CRT "motion resolution" superior to Digitals? - AVS Forum
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post #1 of 19 Old 04-18-2009, 09:55 AM - Thread Starter
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I read that CRT projectors have superior "motion resolution" compared to digital projectors?

Where are the links or references that have test results of CRT vs digitals motion resolutions?
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post #2 of 19 Old 04-18-2009, 12:19 PM
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There was this thread over in the digital section.

http://www.avsforum.com/avs-vb/showt...1117231&page=9. Scroll down a bit to one of the Cow is Ok posts. He posts some of his measurements. That is the only recent thread I recall on the subject.
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post #3 of 19 Old 04-18-2009, 12:35 PM
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post #4 of 19 Old 04-19-2009, 07:52 PM
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Depends on the digital.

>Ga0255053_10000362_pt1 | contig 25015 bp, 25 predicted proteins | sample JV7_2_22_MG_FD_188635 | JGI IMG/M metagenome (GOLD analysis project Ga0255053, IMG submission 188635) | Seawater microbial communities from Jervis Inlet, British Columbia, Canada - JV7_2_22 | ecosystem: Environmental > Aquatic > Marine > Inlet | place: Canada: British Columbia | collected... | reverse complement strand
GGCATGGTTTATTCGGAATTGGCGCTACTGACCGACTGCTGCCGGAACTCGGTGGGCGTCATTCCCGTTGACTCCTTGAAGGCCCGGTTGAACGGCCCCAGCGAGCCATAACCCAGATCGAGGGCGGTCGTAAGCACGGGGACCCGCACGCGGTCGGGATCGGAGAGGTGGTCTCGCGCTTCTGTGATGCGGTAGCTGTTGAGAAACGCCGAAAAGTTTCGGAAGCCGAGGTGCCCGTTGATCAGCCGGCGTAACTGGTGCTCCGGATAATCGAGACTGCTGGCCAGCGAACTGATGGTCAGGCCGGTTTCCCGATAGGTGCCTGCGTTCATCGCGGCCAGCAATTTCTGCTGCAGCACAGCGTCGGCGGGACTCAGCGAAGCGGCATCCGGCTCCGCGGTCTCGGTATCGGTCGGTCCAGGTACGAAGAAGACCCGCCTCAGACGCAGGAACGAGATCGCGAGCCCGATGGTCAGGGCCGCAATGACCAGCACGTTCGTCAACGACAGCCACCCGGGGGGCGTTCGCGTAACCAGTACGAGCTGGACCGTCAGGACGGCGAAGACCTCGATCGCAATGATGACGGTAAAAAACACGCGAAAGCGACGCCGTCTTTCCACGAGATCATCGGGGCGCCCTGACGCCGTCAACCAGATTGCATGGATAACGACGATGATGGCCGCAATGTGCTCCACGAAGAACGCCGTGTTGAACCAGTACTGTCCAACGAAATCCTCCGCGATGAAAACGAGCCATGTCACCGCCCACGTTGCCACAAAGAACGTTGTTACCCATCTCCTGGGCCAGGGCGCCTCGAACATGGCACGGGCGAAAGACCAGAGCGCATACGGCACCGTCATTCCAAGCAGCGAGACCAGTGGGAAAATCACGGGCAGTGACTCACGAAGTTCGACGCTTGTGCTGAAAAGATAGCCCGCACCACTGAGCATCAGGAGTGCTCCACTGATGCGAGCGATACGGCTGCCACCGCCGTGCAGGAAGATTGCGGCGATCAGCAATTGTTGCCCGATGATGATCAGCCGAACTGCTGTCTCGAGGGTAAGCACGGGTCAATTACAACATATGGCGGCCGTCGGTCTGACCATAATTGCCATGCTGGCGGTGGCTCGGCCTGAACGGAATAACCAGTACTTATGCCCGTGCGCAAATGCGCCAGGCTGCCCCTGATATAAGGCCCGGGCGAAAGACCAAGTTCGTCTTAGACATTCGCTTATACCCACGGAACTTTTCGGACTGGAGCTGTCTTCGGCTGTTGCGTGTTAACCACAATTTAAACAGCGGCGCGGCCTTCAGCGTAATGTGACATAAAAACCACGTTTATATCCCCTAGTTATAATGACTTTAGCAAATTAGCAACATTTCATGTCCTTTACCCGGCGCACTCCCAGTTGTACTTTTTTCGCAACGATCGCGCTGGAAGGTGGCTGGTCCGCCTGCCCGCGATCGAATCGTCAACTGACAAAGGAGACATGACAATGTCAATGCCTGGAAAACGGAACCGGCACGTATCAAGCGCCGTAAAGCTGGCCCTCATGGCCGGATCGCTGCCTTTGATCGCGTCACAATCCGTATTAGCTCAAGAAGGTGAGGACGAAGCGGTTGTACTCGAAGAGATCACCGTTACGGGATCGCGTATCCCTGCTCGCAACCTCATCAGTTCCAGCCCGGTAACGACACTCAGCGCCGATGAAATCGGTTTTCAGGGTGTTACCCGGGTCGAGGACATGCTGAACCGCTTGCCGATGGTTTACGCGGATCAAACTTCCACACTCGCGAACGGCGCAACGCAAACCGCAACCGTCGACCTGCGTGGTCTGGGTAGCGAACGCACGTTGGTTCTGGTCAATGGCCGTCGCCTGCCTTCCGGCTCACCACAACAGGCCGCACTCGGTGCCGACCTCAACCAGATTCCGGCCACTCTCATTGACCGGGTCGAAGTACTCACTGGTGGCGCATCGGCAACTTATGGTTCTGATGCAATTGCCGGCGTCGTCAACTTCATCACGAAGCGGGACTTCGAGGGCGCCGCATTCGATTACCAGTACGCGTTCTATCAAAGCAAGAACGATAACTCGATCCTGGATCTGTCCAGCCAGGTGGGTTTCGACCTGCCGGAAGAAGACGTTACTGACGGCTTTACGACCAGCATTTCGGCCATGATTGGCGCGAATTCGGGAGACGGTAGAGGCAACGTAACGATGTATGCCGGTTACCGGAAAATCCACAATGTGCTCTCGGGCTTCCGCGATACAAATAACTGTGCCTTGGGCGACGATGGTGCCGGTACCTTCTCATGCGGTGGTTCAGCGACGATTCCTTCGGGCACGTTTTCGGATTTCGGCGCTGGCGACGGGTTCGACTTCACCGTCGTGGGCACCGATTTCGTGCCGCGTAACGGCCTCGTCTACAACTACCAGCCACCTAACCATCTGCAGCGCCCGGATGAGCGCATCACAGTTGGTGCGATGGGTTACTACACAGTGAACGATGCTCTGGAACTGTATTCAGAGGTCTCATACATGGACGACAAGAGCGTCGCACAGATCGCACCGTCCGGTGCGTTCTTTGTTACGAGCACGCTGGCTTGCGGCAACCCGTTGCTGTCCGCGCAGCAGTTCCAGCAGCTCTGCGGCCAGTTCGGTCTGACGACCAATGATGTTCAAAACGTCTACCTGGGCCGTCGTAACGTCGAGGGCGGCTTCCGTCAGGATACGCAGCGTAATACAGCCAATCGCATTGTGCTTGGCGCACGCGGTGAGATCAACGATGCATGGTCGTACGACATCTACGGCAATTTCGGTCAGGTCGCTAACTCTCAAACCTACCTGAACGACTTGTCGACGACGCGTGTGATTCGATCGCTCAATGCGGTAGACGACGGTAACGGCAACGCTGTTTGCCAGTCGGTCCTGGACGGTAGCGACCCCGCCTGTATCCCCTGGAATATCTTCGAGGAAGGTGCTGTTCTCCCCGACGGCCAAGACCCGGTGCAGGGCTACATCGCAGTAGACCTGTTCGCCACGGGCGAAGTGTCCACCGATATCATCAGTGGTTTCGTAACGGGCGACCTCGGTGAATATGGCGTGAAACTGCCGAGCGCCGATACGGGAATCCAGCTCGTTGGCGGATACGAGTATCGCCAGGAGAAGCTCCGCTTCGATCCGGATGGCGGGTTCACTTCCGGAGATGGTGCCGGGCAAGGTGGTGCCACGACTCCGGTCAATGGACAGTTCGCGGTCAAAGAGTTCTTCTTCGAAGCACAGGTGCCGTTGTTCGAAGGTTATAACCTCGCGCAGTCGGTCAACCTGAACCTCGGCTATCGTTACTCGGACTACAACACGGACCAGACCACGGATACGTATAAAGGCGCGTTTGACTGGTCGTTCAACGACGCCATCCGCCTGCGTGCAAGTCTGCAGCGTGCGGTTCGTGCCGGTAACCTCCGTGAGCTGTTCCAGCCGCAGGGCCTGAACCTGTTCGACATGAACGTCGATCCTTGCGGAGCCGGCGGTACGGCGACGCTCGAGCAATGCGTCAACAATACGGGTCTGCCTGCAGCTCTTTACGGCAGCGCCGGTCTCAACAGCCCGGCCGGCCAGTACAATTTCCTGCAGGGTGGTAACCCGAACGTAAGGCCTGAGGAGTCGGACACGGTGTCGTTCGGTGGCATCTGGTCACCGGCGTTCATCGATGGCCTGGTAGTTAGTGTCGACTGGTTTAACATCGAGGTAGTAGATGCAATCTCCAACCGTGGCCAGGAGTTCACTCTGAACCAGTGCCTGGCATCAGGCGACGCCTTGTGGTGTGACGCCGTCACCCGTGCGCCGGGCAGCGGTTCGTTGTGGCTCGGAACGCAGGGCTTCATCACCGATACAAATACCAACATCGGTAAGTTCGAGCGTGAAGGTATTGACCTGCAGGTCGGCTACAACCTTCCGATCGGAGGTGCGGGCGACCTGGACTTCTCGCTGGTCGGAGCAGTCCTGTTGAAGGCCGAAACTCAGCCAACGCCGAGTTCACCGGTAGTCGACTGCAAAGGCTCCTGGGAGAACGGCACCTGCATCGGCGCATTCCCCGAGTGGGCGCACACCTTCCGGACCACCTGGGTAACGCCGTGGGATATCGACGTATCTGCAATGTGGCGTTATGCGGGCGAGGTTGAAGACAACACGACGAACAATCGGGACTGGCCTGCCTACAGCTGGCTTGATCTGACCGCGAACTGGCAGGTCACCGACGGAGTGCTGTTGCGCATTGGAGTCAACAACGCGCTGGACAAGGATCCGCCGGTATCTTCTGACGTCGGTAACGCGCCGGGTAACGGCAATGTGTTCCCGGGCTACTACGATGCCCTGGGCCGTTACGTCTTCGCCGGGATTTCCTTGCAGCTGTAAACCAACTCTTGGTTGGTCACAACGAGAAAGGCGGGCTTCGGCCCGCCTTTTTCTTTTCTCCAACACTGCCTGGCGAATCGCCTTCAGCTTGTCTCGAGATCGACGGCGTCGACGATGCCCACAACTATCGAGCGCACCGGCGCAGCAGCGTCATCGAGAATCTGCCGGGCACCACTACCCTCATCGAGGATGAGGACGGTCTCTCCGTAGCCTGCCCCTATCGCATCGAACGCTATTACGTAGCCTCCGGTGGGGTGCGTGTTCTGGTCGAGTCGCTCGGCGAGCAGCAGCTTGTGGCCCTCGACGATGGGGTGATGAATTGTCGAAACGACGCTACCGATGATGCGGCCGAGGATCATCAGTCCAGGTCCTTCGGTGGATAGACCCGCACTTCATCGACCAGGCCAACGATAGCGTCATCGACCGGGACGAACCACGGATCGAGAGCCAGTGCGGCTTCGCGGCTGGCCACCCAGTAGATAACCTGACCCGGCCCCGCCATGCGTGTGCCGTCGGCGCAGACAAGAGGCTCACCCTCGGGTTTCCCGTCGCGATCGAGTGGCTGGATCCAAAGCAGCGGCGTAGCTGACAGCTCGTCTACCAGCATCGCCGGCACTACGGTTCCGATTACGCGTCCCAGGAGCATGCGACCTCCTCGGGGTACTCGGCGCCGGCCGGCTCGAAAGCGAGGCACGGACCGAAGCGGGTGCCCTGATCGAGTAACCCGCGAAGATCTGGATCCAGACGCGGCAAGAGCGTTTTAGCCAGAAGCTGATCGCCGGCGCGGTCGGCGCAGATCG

Sharp LCD A950 does full 1080 in motion, as do the new Panasonic Plasmas with NeoPDP panels. I don't know of any digital pjs that retain full 1080 in motion (SSE or silk-screen effect is the artifact).
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post #5 of 19 Old 05-02-2009, 12:21 PM
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Quote:
Originally Posted by Jesse S View Post

Depends on the digital.

Sharp LCD A950 does full 1080 in motion, as do the new Panasonic Plasmas with NeoPDP panels. I don't know of any digital pjs that retain full 1080 in motion (SSE or silk-screen effect is the artifact).

I think you mean the samsung a950 lcd, right?
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post #6 of 19 Old 05-03-2009, 03:47 PM
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this in my opinion is the biggest problem that digital has, the motion and movement however slight it may be will not match CRT